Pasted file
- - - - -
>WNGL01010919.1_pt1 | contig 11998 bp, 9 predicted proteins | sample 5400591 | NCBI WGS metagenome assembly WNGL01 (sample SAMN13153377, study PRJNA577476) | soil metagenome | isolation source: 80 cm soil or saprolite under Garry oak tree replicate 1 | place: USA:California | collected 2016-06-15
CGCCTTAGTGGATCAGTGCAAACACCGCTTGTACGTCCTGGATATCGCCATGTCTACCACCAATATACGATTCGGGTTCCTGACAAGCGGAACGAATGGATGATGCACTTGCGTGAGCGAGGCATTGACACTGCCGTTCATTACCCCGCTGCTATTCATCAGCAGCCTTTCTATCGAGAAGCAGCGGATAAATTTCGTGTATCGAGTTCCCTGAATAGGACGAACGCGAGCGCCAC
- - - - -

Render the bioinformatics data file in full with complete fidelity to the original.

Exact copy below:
>WNGL01010919.1_pt1 | contig 11998 bp, 9 predicted proteins | sample 5400591 | NCBI WGS metagenome assembly WNGL01 (sample SAMN13153377, study PRJNA577476) | soil metagenome | isolation source: 80 cm soil or saprolite under Garry oak tree replicate 1 | place: USA:California | collected 2016-06-15
CGCCTTAGTGGATCAGTGCAAACACCGCTTGTACGTCCTGGATATCGCCATGTCTACCACCAATATACGATTCGGGTTCCTGACAAGCGGAACGAATGGATGATGCACTTGCGTGAGCGAGGCATTGACACTGCCGTTCATTACCCCGCTGCTATTCATCAGCAGCCTTTCTATCGAGAAGCAGCGGATAAATTTCGTGTATCGAGTTCCCTGAATAGGACGAACGCGAGCGCCAC